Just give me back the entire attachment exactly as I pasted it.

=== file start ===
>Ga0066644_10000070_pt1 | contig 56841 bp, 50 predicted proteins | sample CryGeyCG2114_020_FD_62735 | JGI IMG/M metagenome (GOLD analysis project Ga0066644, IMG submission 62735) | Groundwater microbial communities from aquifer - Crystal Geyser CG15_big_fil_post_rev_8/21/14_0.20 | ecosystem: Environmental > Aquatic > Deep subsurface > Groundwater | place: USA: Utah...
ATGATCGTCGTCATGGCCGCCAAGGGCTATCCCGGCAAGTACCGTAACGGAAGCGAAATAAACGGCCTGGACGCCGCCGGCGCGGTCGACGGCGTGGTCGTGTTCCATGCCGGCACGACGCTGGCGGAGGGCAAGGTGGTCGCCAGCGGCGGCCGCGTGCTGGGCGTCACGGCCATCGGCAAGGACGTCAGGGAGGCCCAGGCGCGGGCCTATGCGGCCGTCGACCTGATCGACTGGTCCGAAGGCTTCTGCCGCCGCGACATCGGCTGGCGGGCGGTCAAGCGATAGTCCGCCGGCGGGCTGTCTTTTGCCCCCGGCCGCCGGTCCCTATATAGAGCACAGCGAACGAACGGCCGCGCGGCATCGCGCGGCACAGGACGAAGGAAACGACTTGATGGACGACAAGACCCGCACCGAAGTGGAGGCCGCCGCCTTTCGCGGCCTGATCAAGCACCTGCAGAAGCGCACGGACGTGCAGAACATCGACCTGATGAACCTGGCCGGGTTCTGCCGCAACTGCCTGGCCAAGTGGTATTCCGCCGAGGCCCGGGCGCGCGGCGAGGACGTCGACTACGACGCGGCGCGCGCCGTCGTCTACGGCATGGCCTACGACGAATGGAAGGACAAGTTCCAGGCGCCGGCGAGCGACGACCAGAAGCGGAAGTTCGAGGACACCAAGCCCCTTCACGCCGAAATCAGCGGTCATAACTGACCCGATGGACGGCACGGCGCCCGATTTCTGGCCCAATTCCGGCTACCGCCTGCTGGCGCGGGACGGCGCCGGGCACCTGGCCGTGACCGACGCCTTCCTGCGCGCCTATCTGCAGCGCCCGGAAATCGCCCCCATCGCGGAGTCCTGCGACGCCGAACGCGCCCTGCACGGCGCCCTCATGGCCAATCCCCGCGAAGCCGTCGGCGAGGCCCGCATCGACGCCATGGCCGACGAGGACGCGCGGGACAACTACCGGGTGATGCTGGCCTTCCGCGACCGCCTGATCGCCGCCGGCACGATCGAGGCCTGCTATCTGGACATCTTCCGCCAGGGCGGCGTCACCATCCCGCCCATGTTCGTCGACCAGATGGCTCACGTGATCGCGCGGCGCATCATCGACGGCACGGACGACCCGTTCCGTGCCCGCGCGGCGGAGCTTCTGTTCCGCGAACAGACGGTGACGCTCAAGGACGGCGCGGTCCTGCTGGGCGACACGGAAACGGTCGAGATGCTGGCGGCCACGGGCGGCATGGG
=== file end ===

>Ga0066644_10000070_pt1 | contig 56841 bp, 50 predicted proteins | sample CryGeyCG2114_020_FD_62735 | JGI IMG/M metagenome (GOLD analysis project Ga0066644, IMG submission 62735) | Groundwater microbial communities from aquifer - Crystal Geyser CG15_big_fil_post_rev_8/21/14_0.20 | ecosystem: Environmental > Aquatic > Deep subsurface > Groundwater | place: USA: Utah...
ATGATCGTCGTCATGGCCGCCAAGGGCTATCCCGGCAAGTACCGTAACGGAAGCGAAATAAACGGCCTGGACGCCGCCGGCGCGGTCGACGGCGTGGTCGTGTTCCATGCCGGCACGACGCTGGCGGAGGGCAAGGTGGTCGCCAGCGGCGGCCGCGTGCTGGGCGTCACGGCCATCGGCAAGGACGTCAGGGAGGCCCAGGCGCGGGCCTATGCGGCCGTCGACCTGATCGACTGGTCCGAAGGCTTCTGCCGCCGCGACATCGGCTGGCGGGCGGTCAAGCGATAGTCCGCCGGCGGGCTGTCTTTTGCCCCCGGCCGCCGGTCCCTATATAGAGCACAGCGAACGAACGGCCGCGCGGCATCGCGCGGCACAGGACGAAGGAAACGACTTGATGGACGACAAGACCCGCACCGAAGTGGAGGCCGCCGCCTTTCGCGGCCTGATCAAGCACCTGCAGAAGCGCACGGACGTGCAGAACATCGACCTGATGAACCTGGCCGGGTTCTGCCGCAACTGCCTGGCCAAGTGGTATTCCGCCGAGGCCCGGGCGCGCGGCGAGGACGTCGACTACGACGCGGCGCGCGCCGTCGTCTACGGCATGGCCTACGACGAATGGAAGGACAAGTTCCAGGCGCCGGCGAGCGACGACCAGAAGCGGAAGTTCGAGGACACCAAGCCCCTTCACGCCGAAATCAGCGGTCATAACTGACCCGATGGACGGCACGGCGCCCGATTTCTGGCCCAATTCCGGCTACCGCCTGCTGGCGCGGGACGGCGCCGGGCACCTGGCCGTGACCGACGCCTTCCTGCGCGCCTATCTGCAGCGCCCGGAAATCGCCCCCATCGCGGAGTCCTGCGACGCCGAACGCGCCCTGCACGGCGCCCTCATGGCCAATCCCCGCGAAGCCGTCGGCGAGGCCCGCATCGACGCCATGGCCGACGAGGACGCGCGGGACAACTACCGGGTGATGCTGGCCTTCCGCGACCGCCTGATCGCCGCCGGCACGATCGAGGCCTGCTATCTGGACATCTTCCGCCAGGGCGGCGTCACCATCCCGCCCATGTTCGTCGACCAGATGGCTCACGTGATCGCGCGGCGCATCATCGACGGCACGGACGACCCGTTCCGTGCCCGCGCGGCGGAGCTTCTGTTCCGCGAACAGACGGTGACGCTCAAGGACGGCGCGGTCCTGCTGGGCGACACGGAAACGGTCGAGATGCTGGCGGCCACGGGCGGCATGGG